We made it home safe and sound, but changed by our experience. I didn’t imagine that I would fall in love with India before I left. I went because it was important to Dennis and I’ll go back because it is important to us.
India Mission Trip 2011, OCTOBER 12, 2011
India Mission Trip 2011 was a whirlwind experience. We left Portland, Oregon on the morning of October 29th and arrived in India in the wee hours of October 1st. The first impression of India always hits me as I exit the plane into humid, oppressive heat mixed with the smoke of burning garbage. For an instant I wonder, why am I here? In the next instant I see the faces of the Indian people and my heart is filled, I remember why I am here.
Thursday, Friday and Saturday
We were in India during a holiday week and a heat wave with record heat. During a heat wave in India it actually can get hotter than I remembered being in my life. The local newscasters were telling people to stay indoors and do nothing if possible. We didn’t come to India to do nothing so we braved the heat – it slowed us down, but it didn’t stop us.
We were jet lagged when we arrived, but we have a very full schedule ahead, so we squeezed in a trip to the local Ayruvedic Clinic on day one. If you have ever had an Ayruvedic treatment in India you know what I’m talking about. I brought three people with me for their first ever treatment.
Our host giggled and asked me if the others knew what they had to wear for the treatment – I promised her that I had already given them a detailed description of the lack of modesty required and they still came along. She blushed and translated for us. Next stop was a nap that extended until we dragged ourselves out of bed just long enough to eat dinner and go back to bed.
The transition is rough on the body, but by morning we were all up and ready to go. We loaded onto a bus and headed to Angel Valley Church. It turns out the church isn’t in a valley at all. We climbed up and around through green lush hills. We were literally out in the middle of nowhere. I wondered how the bus driver knew how to find his way, just in time to discover that we were lost. The entire bus ride was one big four wheeling experience – even on the big roads.
The trip was breathtaking – both out of beauty and the white knuckle experience of driving head on in blind uphill curves into traffic going the opposite direction. I have traveled in many countries, but none are quite as frightening as the roads of India. They waited for us to start the church service.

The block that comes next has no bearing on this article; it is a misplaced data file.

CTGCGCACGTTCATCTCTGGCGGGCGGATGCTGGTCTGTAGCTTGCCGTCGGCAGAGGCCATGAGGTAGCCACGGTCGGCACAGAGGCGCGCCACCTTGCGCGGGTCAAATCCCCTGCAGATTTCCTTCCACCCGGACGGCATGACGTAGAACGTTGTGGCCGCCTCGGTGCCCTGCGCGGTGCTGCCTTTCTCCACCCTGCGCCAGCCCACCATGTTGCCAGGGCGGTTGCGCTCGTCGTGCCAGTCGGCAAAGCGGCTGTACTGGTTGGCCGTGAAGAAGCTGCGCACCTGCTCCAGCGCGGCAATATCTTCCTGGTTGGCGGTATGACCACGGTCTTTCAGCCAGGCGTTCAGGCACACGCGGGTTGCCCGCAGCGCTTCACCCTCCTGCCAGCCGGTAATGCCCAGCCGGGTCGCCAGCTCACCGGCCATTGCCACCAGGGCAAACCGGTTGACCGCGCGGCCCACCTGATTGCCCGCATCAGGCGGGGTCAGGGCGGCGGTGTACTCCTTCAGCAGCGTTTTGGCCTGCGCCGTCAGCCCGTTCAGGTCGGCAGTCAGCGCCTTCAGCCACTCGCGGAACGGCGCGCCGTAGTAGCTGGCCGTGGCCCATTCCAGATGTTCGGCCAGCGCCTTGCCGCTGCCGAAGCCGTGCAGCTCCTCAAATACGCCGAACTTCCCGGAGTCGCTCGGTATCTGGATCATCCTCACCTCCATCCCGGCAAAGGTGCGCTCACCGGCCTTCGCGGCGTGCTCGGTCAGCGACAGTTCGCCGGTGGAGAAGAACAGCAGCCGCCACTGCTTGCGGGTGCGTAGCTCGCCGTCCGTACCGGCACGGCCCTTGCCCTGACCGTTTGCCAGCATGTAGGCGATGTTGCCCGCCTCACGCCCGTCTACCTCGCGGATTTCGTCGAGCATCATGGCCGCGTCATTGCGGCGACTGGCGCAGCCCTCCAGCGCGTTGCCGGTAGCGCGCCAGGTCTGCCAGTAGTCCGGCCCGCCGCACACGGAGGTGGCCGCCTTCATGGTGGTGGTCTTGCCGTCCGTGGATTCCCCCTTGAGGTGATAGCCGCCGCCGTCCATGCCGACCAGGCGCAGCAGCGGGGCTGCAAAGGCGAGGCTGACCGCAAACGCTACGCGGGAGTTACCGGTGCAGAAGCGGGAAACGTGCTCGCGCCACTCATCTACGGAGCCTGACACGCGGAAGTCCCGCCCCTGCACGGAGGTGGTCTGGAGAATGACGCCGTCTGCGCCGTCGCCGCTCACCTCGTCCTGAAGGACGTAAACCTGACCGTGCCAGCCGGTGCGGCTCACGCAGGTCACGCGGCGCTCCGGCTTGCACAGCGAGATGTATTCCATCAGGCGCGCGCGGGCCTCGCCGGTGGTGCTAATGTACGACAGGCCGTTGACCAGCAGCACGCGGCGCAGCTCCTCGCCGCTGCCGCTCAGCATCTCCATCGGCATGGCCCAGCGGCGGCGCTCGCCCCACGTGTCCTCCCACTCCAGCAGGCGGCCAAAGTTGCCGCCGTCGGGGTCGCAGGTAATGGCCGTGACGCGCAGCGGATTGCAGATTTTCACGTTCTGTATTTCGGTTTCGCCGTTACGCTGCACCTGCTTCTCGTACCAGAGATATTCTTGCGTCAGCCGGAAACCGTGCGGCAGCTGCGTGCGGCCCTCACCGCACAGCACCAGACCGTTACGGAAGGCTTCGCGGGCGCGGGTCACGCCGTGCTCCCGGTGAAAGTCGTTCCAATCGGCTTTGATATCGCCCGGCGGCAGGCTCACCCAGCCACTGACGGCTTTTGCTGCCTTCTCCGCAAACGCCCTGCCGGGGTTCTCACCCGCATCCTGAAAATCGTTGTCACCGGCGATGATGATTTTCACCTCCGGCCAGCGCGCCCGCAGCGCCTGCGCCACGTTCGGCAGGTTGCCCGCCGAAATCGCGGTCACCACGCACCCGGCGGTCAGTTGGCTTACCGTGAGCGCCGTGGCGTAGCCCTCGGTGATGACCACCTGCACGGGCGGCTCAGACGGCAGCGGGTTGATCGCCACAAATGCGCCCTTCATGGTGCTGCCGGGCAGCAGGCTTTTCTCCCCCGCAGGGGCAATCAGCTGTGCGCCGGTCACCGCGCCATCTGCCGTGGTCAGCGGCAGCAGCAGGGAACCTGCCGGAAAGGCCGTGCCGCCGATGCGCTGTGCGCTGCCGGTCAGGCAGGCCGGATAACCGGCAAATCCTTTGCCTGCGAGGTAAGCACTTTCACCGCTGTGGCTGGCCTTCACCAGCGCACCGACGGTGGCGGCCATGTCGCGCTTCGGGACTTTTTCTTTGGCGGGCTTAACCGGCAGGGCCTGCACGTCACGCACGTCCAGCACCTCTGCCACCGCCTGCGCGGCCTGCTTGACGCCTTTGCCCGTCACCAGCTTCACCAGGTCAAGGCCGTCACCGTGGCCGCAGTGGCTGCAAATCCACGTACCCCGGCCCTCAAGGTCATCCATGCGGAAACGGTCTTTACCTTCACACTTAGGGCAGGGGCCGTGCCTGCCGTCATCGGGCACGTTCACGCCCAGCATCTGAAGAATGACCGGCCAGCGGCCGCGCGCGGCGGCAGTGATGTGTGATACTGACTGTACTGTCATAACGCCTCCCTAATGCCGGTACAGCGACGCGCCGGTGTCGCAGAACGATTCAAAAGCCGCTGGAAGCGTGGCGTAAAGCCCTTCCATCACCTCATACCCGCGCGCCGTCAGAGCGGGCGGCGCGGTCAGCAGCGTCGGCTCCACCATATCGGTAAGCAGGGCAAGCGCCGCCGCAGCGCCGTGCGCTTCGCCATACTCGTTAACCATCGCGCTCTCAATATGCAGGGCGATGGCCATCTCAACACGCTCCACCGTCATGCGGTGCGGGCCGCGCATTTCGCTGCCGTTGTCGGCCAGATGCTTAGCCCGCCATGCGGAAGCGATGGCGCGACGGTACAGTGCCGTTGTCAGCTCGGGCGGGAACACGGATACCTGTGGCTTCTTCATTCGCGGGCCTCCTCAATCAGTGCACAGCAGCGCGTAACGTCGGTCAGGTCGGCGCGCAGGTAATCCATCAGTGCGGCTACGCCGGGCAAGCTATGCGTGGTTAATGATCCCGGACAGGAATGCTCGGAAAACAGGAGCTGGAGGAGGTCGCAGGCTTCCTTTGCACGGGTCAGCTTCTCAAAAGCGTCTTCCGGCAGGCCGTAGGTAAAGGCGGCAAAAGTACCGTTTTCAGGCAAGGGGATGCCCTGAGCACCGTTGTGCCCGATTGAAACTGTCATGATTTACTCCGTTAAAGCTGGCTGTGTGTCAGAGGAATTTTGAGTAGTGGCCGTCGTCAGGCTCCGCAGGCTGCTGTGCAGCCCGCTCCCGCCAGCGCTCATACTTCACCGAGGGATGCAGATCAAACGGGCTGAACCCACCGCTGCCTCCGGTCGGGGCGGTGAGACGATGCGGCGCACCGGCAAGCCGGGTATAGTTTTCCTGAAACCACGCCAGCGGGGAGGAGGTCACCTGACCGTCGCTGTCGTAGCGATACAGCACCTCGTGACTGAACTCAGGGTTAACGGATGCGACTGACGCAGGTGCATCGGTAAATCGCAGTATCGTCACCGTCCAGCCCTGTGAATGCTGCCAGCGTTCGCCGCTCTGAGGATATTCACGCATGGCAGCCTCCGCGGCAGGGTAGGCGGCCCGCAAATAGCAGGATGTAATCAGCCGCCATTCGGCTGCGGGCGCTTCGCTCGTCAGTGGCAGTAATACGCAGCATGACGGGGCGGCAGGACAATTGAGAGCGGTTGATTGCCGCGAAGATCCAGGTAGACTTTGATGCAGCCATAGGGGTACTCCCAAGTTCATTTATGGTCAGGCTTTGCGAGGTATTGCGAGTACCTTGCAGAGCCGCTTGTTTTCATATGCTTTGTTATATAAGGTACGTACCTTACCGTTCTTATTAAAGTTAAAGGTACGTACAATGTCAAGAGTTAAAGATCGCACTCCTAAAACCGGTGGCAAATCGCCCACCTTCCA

I couldn’t understand a word of worship and praise but my heart sang Amen along with them. The entire church welcomed us with open arms. The kids were mesmerized by us and the feeling was mutual. We mixed and mingled with the kids and women. Everyone felt an overwhelming desire to reach out to and touch Caiden’s cheeks. She blushed but never stopped the invasion of the cheek pinchers. A group of women pulled her close and through broken English and gestures they told me that they wanted to keep her.
They fed us a generous meal and then some of the men took us for a ride down the river on their boat. Some of the local girls held our hands and led us to the river. They glowed with excitement. One of the girls reached up and kissed me on the cheek — only to discover that I don’t sweat gracefully. I sat on the boat between Selah and Caiden. Selah dug her fingers into my arm at varying depths depending on the sway of the boat. Caiden was oblivious to the sway and often the cause of it. It was overall an amazing experience.
Dennis and I took a side trip into town to try to gather as many local supplies as we could find. I taught kids from Crossroads English School and The Children’s Village Orphanage, as well as teachers and adults from the community how to make Melt and Pour soap from scratch, lip balms, lip stick, ointments of all types, bug spray and so much more. We had 6 teaching sessions over 5 days.
I had some extra time when I arrived so I wandered around the school. I popped my head into a class where Duane Bigoni had just finished talking about 9/11. I shared my experience with the kids as well.